The Collation

Research and Exploration at the Folger

An Introduction to Web Archiving at the Folger

As a resident Digital Archivist at the Folger, I’ve been tasked with the management of Folger web archiving efforts. Now, you might be asking: what is web archiving exactly? The International Internet Preservation Consortium (IIPC) defines web archiving as the process of “collecting portions of the World Wide Web, preserving the collections in an archival format [most often via the WARC file format], and then serving the archives for access and use.” There are a number of ways to achieve this: from home-grown technical processes relying on a combination of open-source tools, to a number of vendor options which package popular web collecting and organization methods into one service.… Continue Reading

u/v, i/j, and transcribing other early modern textual oddities

When you’re encountering early modern texts for the first time, you might be surprised not only that they use such variable spelling (heart? hart? harte?) but they seem to use the wrong letters in some places. And then there are funny abbreviations! Even adept readers of early texts might stumble when it comes to making sense of some of this, especially when faced with producing transcriptions.… Continue Reading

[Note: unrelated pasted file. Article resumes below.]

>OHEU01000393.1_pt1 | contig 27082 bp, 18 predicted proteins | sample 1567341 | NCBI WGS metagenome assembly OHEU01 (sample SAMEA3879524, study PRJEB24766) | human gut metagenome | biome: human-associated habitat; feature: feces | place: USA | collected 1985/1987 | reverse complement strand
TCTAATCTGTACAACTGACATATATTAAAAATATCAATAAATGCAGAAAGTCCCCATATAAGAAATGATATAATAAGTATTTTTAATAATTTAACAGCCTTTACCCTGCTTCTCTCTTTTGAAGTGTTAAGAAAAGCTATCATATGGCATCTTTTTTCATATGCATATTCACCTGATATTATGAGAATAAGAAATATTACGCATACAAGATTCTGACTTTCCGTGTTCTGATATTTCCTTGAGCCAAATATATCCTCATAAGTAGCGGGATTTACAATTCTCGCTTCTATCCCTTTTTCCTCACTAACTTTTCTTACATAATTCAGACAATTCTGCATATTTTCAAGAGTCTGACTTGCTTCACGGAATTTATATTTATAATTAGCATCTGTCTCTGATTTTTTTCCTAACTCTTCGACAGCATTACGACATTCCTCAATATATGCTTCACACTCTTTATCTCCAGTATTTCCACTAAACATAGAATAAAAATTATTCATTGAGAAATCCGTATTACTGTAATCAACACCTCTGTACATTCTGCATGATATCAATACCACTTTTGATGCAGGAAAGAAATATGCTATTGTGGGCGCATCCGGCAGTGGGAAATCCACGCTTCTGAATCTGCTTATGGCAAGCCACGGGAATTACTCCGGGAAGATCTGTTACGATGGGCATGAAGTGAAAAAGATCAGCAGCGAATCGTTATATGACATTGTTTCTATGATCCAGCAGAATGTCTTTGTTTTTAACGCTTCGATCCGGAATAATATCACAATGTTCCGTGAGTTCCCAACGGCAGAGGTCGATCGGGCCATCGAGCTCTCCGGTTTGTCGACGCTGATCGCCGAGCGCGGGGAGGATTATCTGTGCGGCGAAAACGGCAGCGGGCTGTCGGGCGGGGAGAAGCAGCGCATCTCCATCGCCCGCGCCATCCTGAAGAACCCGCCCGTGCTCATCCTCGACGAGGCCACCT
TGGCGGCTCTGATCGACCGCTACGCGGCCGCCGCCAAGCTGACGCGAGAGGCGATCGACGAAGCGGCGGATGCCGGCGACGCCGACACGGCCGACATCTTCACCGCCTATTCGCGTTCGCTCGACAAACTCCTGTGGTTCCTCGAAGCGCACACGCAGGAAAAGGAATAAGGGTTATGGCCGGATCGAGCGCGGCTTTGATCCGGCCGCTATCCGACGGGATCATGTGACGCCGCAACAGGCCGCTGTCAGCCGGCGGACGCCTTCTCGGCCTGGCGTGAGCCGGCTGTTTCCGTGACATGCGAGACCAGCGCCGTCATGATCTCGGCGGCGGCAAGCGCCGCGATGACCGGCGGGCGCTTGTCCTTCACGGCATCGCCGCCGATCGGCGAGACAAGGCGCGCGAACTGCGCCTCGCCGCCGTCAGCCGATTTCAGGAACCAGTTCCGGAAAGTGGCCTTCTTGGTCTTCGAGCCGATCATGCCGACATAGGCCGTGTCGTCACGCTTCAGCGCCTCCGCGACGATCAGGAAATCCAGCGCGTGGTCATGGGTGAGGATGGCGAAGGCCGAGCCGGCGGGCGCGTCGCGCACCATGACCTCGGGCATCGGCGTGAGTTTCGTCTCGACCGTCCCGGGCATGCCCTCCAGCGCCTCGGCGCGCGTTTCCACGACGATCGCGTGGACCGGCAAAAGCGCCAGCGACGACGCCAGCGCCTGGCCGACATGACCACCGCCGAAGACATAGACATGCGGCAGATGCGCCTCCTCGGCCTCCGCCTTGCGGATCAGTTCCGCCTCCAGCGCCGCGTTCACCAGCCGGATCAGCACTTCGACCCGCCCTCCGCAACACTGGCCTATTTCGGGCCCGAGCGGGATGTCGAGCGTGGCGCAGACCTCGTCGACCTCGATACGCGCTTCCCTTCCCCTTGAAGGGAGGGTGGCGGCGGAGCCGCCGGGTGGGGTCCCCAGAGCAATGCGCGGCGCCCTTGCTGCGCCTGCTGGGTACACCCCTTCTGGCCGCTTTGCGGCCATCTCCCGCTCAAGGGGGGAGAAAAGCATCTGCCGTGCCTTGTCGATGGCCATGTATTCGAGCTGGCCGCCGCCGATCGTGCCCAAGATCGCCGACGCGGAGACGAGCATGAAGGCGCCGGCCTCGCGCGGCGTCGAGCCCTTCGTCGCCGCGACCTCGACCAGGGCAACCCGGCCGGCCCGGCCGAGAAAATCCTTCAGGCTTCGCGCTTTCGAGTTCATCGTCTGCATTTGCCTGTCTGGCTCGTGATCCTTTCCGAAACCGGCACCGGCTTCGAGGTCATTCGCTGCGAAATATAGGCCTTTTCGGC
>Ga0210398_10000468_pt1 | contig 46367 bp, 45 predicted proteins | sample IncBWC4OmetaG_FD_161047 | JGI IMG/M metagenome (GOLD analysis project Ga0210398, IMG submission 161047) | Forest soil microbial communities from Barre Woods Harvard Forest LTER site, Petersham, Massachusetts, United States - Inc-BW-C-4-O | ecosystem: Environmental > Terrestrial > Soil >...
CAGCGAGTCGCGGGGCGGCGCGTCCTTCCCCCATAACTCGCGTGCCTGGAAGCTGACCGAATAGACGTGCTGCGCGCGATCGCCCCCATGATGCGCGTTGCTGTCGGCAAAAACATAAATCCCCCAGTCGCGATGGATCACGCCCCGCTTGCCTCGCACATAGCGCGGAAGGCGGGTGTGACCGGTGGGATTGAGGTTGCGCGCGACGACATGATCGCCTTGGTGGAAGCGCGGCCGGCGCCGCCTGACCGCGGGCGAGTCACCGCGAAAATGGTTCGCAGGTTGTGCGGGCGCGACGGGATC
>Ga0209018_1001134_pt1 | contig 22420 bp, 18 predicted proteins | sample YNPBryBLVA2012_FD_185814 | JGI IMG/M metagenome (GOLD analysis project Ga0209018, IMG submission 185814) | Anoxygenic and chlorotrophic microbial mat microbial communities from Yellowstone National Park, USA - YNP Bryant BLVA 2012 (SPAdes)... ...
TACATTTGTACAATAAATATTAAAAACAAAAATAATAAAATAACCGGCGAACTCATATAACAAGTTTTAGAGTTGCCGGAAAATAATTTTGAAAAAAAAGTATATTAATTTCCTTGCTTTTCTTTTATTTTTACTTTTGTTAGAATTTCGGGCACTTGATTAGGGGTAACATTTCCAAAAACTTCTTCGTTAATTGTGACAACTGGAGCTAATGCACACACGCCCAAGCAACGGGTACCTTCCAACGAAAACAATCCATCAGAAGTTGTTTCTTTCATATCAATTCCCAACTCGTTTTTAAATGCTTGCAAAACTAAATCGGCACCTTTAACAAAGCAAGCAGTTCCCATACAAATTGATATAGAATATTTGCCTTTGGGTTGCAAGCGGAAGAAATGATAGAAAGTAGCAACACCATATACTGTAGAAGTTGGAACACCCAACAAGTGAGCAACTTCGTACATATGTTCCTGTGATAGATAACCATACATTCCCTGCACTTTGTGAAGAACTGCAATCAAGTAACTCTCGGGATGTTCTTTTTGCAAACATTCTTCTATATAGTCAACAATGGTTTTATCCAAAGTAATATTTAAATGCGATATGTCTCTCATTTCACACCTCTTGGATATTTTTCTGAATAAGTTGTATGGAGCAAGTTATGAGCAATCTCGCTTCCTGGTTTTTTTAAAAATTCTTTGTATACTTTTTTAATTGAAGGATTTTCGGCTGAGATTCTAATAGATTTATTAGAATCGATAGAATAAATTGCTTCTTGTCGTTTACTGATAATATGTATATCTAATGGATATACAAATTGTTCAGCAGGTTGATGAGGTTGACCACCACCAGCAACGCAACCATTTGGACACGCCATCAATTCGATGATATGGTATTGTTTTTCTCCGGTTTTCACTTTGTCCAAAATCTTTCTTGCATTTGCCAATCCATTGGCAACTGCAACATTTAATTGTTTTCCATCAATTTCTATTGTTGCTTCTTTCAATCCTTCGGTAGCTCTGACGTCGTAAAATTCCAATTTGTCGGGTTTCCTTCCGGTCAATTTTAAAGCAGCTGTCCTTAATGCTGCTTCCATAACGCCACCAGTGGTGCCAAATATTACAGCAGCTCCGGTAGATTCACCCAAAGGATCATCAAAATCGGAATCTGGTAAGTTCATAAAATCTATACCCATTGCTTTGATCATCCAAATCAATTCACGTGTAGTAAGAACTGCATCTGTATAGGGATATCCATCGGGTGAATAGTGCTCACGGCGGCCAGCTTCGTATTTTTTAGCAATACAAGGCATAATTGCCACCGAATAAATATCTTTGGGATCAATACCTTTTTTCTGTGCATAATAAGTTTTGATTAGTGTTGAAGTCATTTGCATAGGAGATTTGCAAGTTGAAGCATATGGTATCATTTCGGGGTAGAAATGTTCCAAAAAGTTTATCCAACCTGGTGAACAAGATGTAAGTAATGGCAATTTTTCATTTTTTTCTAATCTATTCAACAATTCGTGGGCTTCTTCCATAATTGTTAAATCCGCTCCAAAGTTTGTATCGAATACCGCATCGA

V and U in 17th-century Flemish book titles

For many years bibliographers in Flanders have been speculating about the use of “V” in the place of “U” on title pages of early modern hand-press books. For the occasion of this blog post, I decided “TO TAKE VP THE GAVNTLET” in figuring out whether my friend Diederik Lanoye was right when he insisted that “everything happened in the sixties!” When it comes to books printed in Flanders, we all agree that title pages from the beginning of the 17th century have a different disposition than those printed a century later.… Continue Reading

An example of early modern English writing paper

The crocodile posted on Friday was correctly identified by Philip Allfrey as a watermark of Queen Elizabeth’s arms encircled by the Garter. In his comments, Mr Allfrey provided a useful account of how he identified the watermark and the letter on which it appears. He also went the extra mile and used various Folger databases and the Gravell Watermark Archive to identify the papermaker, John Spilman!… Continue Reading


See the 1960s Royal Shakespeare Company, now at the Folger!

Want to see Patrick Stewart in his mid-20s? How about photos of set design models for Peter Hall’s 1959 Coriolanus, starring Laurence Olivier? Come see the Folger’s newly acquired Gordon Goode Collection of Royal Shakespeare Company photographs. Gordon Goode (1931–2008) ran a freelance photography studio in Stratford-upon-Avon between 1958 and 1968, the decade that coincided with the formative years of the Royal Shakespeare Company.… Continue Reading